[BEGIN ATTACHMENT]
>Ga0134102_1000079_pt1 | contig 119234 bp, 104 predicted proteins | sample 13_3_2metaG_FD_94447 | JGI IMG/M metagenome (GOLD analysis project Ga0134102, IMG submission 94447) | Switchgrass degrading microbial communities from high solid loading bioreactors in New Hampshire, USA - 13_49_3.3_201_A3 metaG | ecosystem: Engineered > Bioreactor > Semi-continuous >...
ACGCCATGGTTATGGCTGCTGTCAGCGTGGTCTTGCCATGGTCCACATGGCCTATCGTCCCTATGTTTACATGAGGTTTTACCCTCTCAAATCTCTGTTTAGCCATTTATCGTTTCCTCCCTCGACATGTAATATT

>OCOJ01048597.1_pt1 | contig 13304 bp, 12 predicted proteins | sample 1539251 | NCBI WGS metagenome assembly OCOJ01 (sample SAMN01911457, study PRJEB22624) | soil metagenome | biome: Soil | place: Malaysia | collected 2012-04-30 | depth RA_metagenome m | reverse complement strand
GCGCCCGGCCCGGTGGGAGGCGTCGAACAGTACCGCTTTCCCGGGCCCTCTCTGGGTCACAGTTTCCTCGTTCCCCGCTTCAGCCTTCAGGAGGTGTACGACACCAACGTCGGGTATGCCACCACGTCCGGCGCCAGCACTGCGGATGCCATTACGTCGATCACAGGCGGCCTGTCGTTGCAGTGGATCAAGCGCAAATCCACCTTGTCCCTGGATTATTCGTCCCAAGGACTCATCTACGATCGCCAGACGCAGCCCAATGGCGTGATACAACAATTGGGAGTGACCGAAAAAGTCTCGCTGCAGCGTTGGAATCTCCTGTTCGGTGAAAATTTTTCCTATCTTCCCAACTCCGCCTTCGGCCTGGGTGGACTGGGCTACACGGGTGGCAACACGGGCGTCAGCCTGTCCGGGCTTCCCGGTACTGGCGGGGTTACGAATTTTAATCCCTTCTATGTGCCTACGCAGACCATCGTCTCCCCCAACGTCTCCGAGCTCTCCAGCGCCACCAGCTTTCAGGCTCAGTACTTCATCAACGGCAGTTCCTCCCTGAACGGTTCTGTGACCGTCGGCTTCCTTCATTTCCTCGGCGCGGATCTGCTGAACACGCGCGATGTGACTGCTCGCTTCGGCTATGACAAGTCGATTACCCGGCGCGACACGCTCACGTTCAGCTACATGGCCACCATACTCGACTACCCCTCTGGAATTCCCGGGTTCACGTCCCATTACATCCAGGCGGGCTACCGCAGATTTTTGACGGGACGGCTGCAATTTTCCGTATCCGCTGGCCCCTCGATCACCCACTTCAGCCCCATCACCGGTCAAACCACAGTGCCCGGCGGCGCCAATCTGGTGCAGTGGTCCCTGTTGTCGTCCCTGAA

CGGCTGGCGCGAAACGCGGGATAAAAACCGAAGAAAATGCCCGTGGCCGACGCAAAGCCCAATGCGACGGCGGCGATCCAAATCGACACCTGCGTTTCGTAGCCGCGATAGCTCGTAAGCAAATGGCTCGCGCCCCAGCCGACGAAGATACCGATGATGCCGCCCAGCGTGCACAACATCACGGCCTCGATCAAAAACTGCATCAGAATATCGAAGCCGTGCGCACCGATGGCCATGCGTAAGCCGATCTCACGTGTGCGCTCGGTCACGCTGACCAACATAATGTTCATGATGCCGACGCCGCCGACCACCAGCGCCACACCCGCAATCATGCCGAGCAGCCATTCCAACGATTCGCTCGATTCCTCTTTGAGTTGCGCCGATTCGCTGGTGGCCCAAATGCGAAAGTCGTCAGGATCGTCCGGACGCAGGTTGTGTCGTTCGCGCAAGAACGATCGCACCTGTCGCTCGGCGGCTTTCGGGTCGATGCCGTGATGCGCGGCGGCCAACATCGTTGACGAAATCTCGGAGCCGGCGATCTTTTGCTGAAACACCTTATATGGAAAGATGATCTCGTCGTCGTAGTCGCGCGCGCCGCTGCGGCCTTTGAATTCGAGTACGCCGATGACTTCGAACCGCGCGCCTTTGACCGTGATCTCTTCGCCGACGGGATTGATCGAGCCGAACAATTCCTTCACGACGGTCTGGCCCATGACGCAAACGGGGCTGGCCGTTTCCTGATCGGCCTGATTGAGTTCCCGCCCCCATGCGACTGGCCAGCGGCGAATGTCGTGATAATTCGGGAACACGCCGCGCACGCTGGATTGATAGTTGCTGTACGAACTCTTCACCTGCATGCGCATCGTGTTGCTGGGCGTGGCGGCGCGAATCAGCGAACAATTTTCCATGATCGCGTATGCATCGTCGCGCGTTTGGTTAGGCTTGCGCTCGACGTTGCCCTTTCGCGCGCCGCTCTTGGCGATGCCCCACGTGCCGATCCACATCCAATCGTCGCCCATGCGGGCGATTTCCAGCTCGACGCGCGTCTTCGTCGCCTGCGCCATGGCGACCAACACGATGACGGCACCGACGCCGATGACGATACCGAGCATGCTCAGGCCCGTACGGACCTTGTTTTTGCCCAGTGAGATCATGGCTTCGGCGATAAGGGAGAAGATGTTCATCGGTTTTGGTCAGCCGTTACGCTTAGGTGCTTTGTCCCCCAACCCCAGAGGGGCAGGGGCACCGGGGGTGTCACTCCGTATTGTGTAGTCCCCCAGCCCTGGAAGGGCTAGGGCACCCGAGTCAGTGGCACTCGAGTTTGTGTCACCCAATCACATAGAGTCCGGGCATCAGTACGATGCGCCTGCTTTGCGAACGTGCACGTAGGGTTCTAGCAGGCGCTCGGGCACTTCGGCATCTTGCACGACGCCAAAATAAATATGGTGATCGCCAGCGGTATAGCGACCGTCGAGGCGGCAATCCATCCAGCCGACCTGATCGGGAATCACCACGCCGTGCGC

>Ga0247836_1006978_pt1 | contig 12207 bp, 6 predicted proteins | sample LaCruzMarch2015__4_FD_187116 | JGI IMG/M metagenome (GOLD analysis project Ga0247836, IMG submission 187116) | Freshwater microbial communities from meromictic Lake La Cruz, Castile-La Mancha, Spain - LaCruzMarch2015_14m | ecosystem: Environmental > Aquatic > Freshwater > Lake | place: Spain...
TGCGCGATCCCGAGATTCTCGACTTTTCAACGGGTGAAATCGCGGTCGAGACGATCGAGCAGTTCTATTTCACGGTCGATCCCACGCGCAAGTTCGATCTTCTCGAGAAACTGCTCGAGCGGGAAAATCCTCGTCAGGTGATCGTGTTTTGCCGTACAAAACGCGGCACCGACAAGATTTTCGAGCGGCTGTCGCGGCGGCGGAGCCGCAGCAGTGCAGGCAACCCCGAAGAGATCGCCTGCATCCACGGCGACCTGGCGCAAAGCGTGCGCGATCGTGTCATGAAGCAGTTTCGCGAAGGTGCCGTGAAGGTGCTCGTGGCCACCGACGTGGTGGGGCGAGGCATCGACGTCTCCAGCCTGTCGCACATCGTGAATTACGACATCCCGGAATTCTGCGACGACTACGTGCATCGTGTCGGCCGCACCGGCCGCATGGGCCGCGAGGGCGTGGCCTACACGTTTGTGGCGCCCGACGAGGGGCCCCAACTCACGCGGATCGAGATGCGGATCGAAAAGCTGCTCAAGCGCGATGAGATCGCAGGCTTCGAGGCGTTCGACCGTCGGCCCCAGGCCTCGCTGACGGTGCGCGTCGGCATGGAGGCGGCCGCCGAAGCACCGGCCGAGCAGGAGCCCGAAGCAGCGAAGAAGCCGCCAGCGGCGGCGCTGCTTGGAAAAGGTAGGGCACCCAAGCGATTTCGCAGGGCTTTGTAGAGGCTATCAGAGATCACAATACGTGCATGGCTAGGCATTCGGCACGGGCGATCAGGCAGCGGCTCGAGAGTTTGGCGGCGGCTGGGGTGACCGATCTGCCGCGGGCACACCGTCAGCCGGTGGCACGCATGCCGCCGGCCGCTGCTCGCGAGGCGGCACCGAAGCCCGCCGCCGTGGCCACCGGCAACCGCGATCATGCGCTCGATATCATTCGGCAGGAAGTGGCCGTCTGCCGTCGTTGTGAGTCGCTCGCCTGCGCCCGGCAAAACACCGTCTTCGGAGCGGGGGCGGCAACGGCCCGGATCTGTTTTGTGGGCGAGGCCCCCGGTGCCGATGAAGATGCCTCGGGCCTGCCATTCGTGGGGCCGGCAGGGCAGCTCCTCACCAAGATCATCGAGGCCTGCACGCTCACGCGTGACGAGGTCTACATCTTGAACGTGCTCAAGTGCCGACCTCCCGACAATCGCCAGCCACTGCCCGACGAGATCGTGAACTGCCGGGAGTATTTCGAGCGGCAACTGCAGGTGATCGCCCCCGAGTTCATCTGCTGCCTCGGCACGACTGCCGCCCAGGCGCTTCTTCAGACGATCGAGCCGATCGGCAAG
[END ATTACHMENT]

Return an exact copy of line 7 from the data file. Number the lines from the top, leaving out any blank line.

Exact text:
TGCGCGATCCCGAGATTCTCGACTTTTCAACGGGTGAAATCGCGGTCGAGACGATCGAGCAGTTCTATTTCACGGTCGATCCCACGCGCAAGTTCGATCTTCTCGAGAAACTGCTCGAGCGGGAAAATCCTCGTCAGGTGATCGTGTTTTGCCGTACAAAACGCGGCACCGACAAGATTTTCGAGCGGCTGTCGCGGCGGCGGAGCCGCAGCAGTGCAGGCAACCCCGAAGAGATCGCCTGCATCCACGGCGACCTGGCGCAAAGCGTGCGCGATCGTGTCATGAAGCAGTTTCGCGAAGGTGCCGTGAAGGTGCTCGTGGCCACCGACGTGGTGGGGCGAGGCATCGACGTCTCCAGCCTGTCGCACATCGTGAATTACGACATCCCGGAATTCTGCGACGACTACGTGCATCGTGTCGGCCGCACCGGCCGCATGGGCCGCGAGGGCGTGGCCTACACGTTTGTGGCGCCCGACGAGGGGCCCCAACTCACGCGGATCGAGATGCGGATCGAAAAGCTGCTCAAGCGCGATGAGATCGCAGGCTTCGAGGCGTTCGACCGTCGGCCCCAGGCCTCGCTGACGGTGCGCGTCGGCATGGAGGCGGCCGCCGAAGCACCGGCCGAGCAGGAGCCCGAAGCAGCGAAGAAGCCGCCAGCGGCGGCGCTGCTTGGAAAAGGTAGGGCACCCAAGCGATTTCGCAGGGCTTTGTAGAGGCTATCAGAGATCACAATACGTGCATGGCTAGGCATTCGGCACGGGCGATCAGGCAGCGGCTCGAGAGTTTGGCGGCGGCTGGGGTGACCGATCTGCCGCGGGCACACCGTCAGCCGGTGGCACGCATGCCGCCGGCCGCTGCTCGCGAGGCGGCACCGAAGCCCGCCGCCGTGGCCACCGGCAACCGCGATCATGCGCTCGATATCATTCGGCAGGAAGTGGCCGTCTGCCGTCGTTGTGAGTCGCTCGCCTGCGCCCGGCAAAACACCGTCTTCGGAGCGGGGGCGGCAACGGCCCGGATCTGTTTTGTGGGCGAGGCCCCCGGTGCCGATGAAGATGCCTCGGGCCTGCCATTCGTGGGGCCGGCAGGGCAGCTCCTCACCAAGATCATCGAGGCCTGCACGCTCACGCGTGACGAGGTCTACATCTTGAACGTGCTCAAGTGCCGACCTCCCGACAATCGCCAGCCACTGCCCGACGAGATCGTGAACTGCCGGGAGTATTTCGAGCGGCAACTGCAGGTGATCGCCCCCGAGTTCATCTGCTGCCTCGGCACGACTGCCGCCCAGGCGCTTCTTCAGACGATCGAGCCGATCGGCAAG